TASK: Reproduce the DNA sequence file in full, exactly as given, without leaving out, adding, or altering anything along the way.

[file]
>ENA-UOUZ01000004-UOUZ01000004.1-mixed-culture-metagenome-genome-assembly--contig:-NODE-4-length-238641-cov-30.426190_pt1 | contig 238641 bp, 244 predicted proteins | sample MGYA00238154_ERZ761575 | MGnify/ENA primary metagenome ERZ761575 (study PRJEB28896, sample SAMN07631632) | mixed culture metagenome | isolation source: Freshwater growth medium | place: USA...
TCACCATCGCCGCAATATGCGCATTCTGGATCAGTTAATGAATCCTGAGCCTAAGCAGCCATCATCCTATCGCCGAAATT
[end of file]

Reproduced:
>ENA-UOUZ01000004-UOUZ01000004.1-mixed-culture-metagenome-genome-assembly--contig:-NODE-4-length-238641-cov-30.426190_pt1 | contig 238641 bp, 244 predicted proteins | sample MGYA00238154_ERZ761575 | MGnify/ENA primary metagenome ERZ761575 (study PRJEB28896, sample SAMN07631632) | mixed culture metagenome | isolation source: Freshwater growth medium | place: USA...
TCACCATCGCCGCAATATGCGCATTCTGGATCAGTTAATGAATCCTGAGCCTAAGCAGCCATCATCCTATCGCCGAAATT